According to both state and federal law, if you’re convicted of a felony, you shall not be allowed to “possess, use, transport, sell, purchase, carry, ship, receive, or distribute a firearm in this state.” Michigan Penal Code Act 328, Section 750.224f. See also 18 U.S.C 922(g). Your rights can be restored, if certain conditions are met.
In addition, you may be eligible to have your criminal record expunged, though law enforcement agencies will still have access to see your prior convictions.
If you do have your record expunged, your rights will be restored, unless the expungement — or pardon if you received one — “expressly provides that the person shall not possess a firearm or ammunition.”
If you’re looking to restore your 2nd Amendment rights through expungement or through the provisions of Act 328, contact me at the Redmond Law Group. I am proud to serve clients in Troy, Michigan, and anywhere in Oakland, Wayne or Macomb counties. I am here to fight for your rights.
In April 2021, Michigan’s Clean Slate Law went into effect. The law aims to grant expungements to individuals with two or fewer felony convictions (with certain exceptions) and to individuals with four or fewer misdemeanors.
Specifically, the legislation allows for "automatic" expungement for individuals with two or fewer felonies 10 years after sentencing or release from custody. It further expunges the records of individuals with four or fewer misdemeanors seven years following sentencing. It makes exceptions and disallows expungement for:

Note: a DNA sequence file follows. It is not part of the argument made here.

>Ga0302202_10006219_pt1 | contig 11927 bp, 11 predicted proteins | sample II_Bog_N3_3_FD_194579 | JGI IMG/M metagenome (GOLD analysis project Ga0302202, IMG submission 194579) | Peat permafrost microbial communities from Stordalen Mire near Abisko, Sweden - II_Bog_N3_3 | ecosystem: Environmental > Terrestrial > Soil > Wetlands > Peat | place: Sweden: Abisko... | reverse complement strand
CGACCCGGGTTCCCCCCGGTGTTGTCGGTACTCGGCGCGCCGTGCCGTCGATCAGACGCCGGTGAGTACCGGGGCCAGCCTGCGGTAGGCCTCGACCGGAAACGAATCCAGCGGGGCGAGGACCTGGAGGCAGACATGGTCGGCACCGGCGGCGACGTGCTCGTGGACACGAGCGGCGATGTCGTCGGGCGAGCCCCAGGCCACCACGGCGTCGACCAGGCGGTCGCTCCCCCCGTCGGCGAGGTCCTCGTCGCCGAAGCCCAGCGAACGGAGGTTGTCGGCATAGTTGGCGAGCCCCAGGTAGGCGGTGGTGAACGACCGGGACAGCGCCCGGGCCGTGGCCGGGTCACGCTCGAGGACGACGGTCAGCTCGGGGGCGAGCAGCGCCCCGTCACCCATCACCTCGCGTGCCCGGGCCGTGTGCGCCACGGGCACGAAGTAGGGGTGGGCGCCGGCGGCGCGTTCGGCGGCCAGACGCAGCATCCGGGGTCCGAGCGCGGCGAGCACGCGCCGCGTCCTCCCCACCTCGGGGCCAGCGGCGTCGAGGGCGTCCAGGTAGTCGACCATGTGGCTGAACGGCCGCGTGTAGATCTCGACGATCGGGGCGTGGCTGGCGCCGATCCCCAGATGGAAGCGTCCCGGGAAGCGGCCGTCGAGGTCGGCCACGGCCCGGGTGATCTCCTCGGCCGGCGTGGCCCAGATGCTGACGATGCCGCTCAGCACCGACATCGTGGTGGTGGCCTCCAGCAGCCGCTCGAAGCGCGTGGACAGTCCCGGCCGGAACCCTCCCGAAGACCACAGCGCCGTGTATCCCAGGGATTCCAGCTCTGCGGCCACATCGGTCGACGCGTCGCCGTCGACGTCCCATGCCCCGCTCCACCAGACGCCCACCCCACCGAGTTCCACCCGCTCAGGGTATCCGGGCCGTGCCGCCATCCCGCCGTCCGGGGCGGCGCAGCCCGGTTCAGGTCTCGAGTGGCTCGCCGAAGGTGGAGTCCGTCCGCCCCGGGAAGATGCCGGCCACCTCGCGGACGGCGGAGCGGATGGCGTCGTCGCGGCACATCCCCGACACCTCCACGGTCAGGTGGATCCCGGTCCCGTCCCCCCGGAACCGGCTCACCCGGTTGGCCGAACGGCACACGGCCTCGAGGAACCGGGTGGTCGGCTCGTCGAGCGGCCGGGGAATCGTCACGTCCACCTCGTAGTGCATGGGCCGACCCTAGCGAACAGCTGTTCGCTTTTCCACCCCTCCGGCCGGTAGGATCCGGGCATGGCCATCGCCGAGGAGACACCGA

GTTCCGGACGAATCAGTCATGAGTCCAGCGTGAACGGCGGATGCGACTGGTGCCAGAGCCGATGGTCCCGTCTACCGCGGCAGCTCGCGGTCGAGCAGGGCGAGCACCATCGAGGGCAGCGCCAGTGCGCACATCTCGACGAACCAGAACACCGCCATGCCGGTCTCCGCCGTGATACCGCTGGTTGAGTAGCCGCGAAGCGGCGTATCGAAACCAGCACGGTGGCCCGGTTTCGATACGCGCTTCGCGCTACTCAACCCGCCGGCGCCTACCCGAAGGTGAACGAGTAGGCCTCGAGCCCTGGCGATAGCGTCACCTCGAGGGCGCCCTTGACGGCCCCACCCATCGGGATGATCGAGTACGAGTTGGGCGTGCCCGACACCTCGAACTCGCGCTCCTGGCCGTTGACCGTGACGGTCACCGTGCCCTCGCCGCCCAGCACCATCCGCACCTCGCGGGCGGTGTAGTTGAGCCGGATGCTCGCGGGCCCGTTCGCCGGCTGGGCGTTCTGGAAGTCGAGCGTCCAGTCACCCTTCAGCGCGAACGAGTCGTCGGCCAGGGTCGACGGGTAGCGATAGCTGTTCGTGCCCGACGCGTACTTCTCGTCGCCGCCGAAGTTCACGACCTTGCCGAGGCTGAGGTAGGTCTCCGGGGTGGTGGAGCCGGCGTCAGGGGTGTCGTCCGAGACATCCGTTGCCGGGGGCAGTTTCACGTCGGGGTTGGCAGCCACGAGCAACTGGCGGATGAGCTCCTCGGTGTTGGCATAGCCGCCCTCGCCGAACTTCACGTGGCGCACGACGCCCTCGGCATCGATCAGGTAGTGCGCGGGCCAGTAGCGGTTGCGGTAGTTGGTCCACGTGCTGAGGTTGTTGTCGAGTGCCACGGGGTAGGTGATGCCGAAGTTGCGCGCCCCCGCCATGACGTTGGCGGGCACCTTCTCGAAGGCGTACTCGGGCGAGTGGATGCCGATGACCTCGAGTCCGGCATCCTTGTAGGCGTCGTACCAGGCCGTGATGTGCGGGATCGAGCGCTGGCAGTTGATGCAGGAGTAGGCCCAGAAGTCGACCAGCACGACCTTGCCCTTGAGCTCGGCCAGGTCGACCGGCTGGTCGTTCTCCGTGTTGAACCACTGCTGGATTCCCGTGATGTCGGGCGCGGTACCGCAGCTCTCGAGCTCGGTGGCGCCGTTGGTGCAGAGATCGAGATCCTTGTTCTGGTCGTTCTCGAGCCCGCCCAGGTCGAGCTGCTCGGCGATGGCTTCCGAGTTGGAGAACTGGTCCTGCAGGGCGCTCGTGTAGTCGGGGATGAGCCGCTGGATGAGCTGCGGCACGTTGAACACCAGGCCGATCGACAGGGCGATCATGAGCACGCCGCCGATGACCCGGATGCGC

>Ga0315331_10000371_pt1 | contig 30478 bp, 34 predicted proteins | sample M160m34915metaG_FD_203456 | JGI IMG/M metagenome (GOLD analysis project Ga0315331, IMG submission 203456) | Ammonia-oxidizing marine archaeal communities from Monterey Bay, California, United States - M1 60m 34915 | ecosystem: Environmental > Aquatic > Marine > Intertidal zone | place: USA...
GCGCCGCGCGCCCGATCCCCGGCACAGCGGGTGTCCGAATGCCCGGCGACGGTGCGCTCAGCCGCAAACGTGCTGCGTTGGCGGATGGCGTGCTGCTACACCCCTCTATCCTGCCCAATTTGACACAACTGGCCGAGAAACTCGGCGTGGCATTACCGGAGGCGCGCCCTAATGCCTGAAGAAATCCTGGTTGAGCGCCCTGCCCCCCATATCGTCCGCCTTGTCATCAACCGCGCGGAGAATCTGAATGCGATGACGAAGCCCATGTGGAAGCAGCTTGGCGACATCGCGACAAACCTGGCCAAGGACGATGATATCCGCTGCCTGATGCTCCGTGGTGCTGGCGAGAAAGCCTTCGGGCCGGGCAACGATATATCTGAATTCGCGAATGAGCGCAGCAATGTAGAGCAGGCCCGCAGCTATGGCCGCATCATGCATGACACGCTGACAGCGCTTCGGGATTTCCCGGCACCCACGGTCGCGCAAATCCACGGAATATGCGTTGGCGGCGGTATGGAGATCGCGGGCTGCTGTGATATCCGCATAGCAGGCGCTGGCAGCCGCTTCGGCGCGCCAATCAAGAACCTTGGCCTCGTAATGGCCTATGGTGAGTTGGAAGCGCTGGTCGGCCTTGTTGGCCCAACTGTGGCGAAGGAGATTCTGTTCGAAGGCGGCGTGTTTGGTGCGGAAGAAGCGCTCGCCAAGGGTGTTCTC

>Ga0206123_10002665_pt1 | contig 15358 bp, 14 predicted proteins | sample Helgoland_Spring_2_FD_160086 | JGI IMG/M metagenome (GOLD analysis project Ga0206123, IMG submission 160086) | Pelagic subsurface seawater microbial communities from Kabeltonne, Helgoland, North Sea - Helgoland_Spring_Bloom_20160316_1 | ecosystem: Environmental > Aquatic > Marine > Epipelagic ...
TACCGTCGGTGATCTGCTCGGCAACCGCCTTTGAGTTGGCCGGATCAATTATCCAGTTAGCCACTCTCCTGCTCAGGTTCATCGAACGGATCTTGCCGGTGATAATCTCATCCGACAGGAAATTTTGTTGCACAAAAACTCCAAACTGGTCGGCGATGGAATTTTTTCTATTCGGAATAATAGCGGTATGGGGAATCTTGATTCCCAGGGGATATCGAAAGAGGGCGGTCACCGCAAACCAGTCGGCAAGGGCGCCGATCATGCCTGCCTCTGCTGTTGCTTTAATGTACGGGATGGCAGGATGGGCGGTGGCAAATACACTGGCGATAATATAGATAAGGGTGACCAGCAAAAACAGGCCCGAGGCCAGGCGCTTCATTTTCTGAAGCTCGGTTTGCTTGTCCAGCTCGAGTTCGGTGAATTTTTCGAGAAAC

Offenses punishable by 10 or more years in prison
Convictions that involve a minor, a vulnerable adult, injury or serious impairment, or death of a person
The process for expungements is under review and development by multiple state agencies, according to the Michigan Attorney General’s website. As of now, applications to expunge a criminal conviction still need to be filed in the court where the conviction occurred. I have successfully regained the firearm rights and/or expunged the records of dozens of clients and currently have over ten applications filed and awaiting court hearings.
Michigan Code Act 213 states that “a person convicted of one or more criminal offenses, but not more than a total of three felony offenses, in this state, may apply to have all of his or her convictions from this state set aside.”
As with the newer and not-yet-implemented Clean Slate Law, the code makes exceptions, stating that an applicant may not:
Have more than a total of two convictions for an assault crime set aside under this act during their lifetime
Have more than one felony conviction for the same offense set aside under this section if the offense is punishable by more than 10 years of imprisonment
Have been convicted of “life offense” crimes, such as murder, armed robbery, kidnapping, criminal sexual conduct, or domestic violence felonies
Have been convicted of drunk or drugged driving